Highlights: by jfmKqDf



      Since 1994, Auburn faculty members have trained local and state election officials to deal with
       their ever-changing environment
      Auburn faculty members readily share their research and elections officials trade tales of triumph
       and adversity
      The work of Elections Officials has endured and may be more important now than ever before
      Any Election Day misstep is subject to intense media scrutiny, officials say they are nervous
       about ‘08 elections

 A poster in the Haley Center office of Dr. Kathleen Hale states one of the core components of
democracy in plain language.
 ‘‘If you don’t vote, you can’t complain.’’
 Hale, an assistant professor of political science in the College of Liberal Arts at Auburn
University, and other faculty members involved in the university’s certification program for
election and voter registration officials understand that ballot-casters won’t hesitate to complain
about any element of the Election Day experience.
 While the 2000 presidential election brought controversy in the forms of butterfly ballots and
hanging chads, election officials’ responsibilities transcend tallying the votes. From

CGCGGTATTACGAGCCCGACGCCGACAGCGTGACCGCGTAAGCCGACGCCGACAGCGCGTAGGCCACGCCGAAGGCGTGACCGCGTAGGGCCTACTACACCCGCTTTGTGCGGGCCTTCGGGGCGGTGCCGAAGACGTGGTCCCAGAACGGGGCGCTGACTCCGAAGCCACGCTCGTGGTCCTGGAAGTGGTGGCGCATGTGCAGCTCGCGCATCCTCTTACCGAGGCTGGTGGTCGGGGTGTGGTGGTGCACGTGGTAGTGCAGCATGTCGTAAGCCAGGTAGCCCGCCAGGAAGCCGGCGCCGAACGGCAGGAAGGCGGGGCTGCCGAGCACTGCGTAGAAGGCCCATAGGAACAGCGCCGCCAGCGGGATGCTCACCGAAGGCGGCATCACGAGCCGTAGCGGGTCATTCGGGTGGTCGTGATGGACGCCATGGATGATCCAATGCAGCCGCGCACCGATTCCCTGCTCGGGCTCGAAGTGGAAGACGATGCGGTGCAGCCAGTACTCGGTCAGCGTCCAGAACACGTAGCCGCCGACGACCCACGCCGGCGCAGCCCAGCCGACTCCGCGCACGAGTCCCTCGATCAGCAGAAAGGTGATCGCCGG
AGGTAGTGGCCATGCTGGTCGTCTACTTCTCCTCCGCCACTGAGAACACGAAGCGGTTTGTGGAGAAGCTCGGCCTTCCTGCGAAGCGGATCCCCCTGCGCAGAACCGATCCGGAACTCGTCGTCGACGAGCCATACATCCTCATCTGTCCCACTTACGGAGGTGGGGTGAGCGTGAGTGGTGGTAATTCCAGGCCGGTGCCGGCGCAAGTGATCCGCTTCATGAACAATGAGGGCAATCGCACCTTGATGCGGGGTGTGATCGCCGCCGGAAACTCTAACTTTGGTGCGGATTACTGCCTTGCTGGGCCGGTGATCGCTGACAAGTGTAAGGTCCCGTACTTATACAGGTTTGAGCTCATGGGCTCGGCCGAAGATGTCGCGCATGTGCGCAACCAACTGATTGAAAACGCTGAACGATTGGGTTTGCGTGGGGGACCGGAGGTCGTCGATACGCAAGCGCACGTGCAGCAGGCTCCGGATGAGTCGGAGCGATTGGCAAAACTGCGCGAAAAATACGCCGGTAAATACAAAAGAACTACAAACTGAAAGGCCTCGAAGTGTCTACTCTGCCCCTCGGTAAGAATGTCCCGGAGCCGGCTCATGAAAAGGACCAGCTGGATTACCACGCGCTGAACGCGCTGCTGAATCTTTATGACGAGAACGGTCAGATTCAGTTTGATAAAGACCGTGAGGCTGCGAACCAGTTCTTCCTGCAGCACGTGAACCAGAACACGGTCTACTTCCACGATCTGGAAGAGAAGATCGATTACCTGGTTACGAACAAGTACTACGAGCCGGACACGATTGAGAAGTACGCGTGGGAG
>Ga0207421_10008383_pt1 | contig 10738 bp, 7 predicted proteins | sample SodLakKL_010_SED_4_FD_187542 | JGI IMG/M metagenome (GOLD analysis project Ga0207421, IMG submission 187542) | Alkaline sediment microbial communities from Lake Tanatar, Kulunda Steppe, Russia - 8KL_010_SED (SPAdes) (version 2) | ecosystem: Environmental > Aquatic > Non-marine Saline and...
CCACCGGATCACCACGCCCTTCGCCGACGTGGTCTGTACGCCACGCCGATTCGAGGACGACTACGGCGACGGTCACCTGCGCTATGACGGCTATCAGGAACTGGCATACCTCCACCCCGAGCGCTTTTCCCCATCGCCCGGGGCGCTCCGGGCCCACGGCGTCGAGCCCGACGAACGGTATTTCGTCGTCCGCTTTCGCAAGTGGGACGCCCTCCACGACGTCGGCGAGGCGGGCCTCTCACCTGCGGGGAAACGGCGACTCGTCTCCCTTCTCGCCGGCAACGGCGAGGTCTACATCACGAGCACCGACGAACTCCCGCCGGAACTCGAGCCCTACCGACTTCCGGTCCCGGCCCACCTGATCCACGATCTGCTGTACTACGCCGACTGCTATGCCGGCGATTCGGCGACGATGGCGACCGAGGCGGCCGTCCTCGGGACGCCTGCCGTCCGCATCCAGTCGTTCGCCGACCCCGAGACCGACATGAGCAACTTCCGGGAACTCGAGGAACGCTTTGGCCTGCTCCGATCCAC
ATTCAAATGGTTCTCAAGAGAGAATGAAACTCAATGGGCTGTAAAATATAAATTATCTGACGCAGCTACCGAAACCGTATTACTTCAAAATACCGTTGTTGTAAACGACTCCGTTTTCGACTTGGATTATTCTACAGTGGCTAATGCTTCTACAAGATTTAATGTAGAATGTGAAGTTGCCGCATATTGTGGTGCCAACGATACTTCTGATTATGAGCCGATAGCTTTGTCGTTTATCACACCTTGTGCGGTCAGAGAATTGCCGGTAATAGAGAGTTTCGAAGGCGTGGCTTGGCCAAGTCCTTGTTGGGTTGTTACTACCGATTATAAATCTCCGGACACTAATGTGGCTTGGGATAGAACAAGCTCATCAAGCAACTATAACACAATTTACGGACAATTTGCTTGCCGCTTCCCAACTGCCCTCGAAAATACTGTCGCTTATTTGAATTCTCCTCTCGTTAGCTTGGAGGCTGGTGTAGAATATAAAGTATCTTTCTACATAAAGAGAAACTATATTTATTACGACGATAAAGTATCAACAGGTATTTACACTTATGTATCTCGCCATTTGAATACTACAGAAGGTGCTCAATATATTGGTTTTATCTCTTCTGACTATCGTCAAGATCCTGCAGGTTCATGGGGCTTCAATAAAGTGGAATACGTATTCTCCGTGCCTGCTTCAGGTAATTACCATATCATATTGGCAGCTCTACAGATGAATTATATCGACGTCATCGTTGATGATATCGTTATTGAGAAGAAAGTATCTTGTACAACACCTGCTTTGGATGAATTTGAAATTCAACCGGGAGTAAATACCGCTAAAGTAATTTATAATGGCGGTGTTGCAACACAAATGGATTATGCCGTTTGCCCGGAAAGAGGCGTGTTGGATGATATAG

technologically-enhanced voting equipment to maintaining order at busy precincts, the process is
in a state of flux.
 ‘‘Elections have gotten so complicated,’’ said Dr. Christa Slaton, director of Auburn’s Election
Administration Program and associate dean for Educational Affairs in the College of Liberal
Arts. ‘‘(Election officials) feel under siege, they feel under attack.’’
 Since 1994, Auburn faculty members have trained local and state election officials to deal with
their ever-changing environment. The Master of Public Administration program formed a
partnership with The Election Center, a non-profit, international organization based in Houston.
The resulting professional education program, consists of 12 courses, covers different aspects of
election administration and voter registration, including election law, information management
and technology, facilitation of voter participation, history of election and voter registration and
management concepts.
 The program started with Dr. Robert Montjoy, a former Auburn political science professor now
at the University of New Orleans. The work has endured and, according to Slaton, may be more
important now than ever before.
 ‘‘We will have graduated over 500 by the end of August,’’ she said. ‘‘That’s just the tip of the
iceberg in terms of the number of people that need to be trained.
 ‘‘It’s something we're committed to. We’ve developed a strong relationship with the election
administration field in all states. The only state I can’t remember teaching someone from is
 They have trained all manner of officials, from line managers to deputy secretaries of state.
Slaton said at least three faculty members can teach any of the courses offered in the program.
Among those involved are Slaton, Hale, Montjoy, Dr. Paula Bobrowski, Dr. Cynthia Bowling,